Thursday, December 22, 2011

Monarch Butterfly From Chandler, AZ Flies to Kino Bay, Sonora, MX

Female monarch nectaring on Asclepias subulata
Fall in the Phoenix area is an exciting time to watch a new monarch butterfly emerge from its chrysalis. It takes several hours for its wings to harden to be able to fly. As the season progresses, sometimes I wait until the following day before tagging them with the blue tag of the SW Monarch Study and sending them on their way. So on November 19 that is just what I did. The day before a beautiful female monarch was born and on the 19th I affixed tag #60061 to her wing and wished her well on her journey. She stayed around feeding on the nectar of flowers in my garden for a few days and then left my yard like over 100 other monarchs before her. I always wonder, where will this one go? The SW Monarch Study has learned that monarch butterflies migrating through Arizona fly to both the overwintering sites in Mexico and also to the coast of California. But despite tagging thousands of monarchs, very few have ever been recovered.

On Wednesday, December 14, Gail Rochlin of Tucson was enjoying her condo in Kino Bay, Sonora, Mexico. She saw a monarch nectaring on a plentiful bank of flowering bouganvillea. Gail spotted a blue tag and was able to read the number #60061 and contacted me. Little did I know at the time this monarch came from my own backyard. You can see where #60061 flew on the map of the SW Monarch Study recoveries.

Gail Rochlin learned about the Southwest Monarch Study at a talk I gave at the Tucson Botanical Garden in Tucson last year. So when she saw the blue tag, she immediately emailed me. I was excited to hear of a recovery in Mexico - then thrilled when I learned this monarch came from my own backyard!

It is unusual to see a monarch migrate so late in the season. Migration is influenced by temperature and celestial orientation (sun angle) as well as other cues. Most monarchs stop their migrational movement by the first week of December so it is likely this female had been in the Kino Bay area for the past week. The celestial influence decreases by the end of November, although exactly when is unclear. We looked at the temperatures, wind speed and direction from the time #60061 was tagged in Chandler through the beginning of December and could find nothing that would push her to Kino Bay nor draw her there. The cool temperatures during the time period would likely keep this butterfly in reproductive diapause, common for migrating monarch butterflies during the winter months. Gail Rochlin said this monarch was in good condition when she spotted her. A breeding monarch would likely have faded wings by this time from laying eggs under the leaves of milkweed plants in the area. A special thank you to Dr. Chip Taylor of Monarch Watch for his keen educator questions to help us understand a little more about this unique recovery. He also pointed out that the route this monarch flew was very rugged and likely offered little nectar along the way.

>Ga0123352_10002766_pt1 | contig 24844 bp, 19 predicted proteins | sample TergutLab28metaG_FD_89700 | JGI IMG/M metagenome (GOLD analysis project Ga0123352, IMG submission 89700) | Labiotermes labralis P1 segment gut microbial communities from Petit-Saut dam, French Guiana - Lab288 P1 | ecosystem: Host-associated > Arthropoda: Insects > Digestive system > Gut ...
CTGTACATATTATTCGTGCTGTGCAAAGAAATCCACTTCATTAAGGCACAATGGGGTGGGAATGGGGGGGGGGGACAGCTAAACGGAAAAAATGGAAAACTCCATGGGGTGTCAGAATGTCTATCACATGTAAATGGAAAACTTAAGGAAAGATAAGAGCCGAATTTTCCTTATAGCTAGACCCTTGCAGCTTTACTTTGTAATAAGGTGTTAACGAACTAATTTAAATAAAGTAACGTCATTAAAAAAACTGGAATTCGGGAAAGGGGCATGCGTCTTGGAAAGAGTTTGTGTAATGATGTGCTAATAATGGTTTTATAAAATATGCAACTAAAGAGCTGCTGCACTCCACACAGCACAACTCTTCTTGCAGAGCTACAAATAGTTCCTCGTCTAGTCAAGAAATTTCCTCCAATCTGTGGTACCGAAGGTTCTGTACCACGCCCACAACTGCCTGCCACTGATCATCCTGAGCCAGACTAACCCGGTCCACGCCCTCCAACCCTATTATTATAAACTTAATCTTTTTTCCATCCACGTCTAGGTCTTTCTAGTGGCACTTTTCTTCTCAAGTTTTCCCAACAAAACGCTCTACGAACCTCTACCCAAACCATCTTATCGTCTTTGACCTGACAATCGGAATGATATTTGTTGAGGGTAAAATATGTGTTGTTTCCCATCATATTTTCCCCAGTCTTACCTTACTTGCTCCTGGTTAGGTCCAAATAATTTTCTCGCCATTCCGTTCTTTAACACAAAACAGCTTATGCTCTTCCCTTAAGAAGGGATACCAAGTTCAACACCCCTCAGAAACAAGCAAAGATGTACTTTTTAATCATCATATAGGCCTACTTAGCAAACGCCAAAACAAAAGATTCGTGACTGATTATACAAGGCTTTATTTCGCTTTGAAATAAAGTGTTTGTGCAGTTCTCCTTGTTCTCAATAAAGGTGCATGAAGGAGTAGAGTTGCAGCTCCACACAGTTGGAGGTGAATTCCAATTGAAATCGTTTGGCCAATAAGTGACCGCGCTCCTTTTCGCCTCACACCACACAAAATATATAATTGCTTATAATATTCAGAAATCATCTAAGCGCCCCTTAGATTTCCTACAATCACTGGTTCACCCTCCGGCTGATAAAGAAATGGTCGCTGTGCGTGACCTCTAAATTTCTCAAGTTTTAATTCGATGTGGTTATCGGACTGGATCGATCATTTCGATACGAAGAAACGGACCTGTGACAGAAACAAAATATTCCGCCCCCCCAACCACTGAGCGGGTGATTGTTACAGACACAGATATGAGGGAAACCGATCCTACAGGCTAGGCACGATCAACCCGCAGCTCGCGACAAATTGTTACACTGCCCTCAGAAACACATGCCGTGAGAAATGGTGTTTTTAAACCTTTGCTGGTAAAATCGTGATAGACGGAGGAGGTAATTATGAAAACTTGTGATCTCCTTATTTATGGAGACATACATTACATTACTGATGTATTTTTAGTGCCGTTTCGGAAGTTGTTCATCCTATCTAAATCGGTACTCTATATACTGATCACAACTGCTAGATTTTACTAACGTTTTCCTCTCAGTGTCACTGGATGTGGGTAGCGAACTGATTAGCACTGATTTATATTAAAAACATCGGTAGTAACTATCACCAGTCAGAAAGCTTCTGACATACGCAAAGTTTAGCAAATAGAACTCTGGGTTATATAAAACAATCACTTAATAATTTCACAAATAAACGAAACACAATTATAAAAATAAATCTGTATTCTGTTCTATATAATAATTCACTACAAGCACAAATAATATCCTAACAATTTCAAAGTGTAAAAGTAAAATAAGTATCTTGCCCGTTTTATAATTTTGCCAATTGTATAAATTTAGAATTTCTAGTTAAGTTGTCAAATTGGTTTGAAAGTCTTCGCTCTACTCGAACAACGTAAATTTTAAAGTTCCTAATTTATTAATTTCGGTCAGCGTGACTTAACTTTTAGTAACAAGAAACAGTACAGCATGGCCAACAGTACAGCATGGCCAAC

Male monarch nectaring on tithonia
If you would like to create a Monarch Waystation in your yard, pick up a copy of the January issue of Phoenix Home and Garden magazine. Our monarch haven is the backyard garden feature for the month. You can also see a shorter version of the article in this link: Phoenix Home & Garden Monarch Garden If you create a milkweed banquet, the monarchs will come!

2 comments:

  1. This is so very cool! And I am so glad I read about you in Phoenix Home and Garden magazine. A whole new world I knew nothing about.

    One question. How do you keep a newly hatched butterfly around until its wing can be tagged?

    ReplyDelete
  2. Hi Anneke,
    Glad you are excited as we are! There are two ways. One is to let them eclose from their chrysalis in a container like a zipped tall mesh laundry basket. After they are ready to fly it is easy to tag them and release. Or, if they are flying you can catch them with a butterfly net. If you are interested in learning how we do this, be sure to join us on a monarch tagging trip when we are in SE Arizona in September. We often are in Santa Cruz county and would be thrilled to have you join us. Thanks for your note! Gail

    ReplyDelete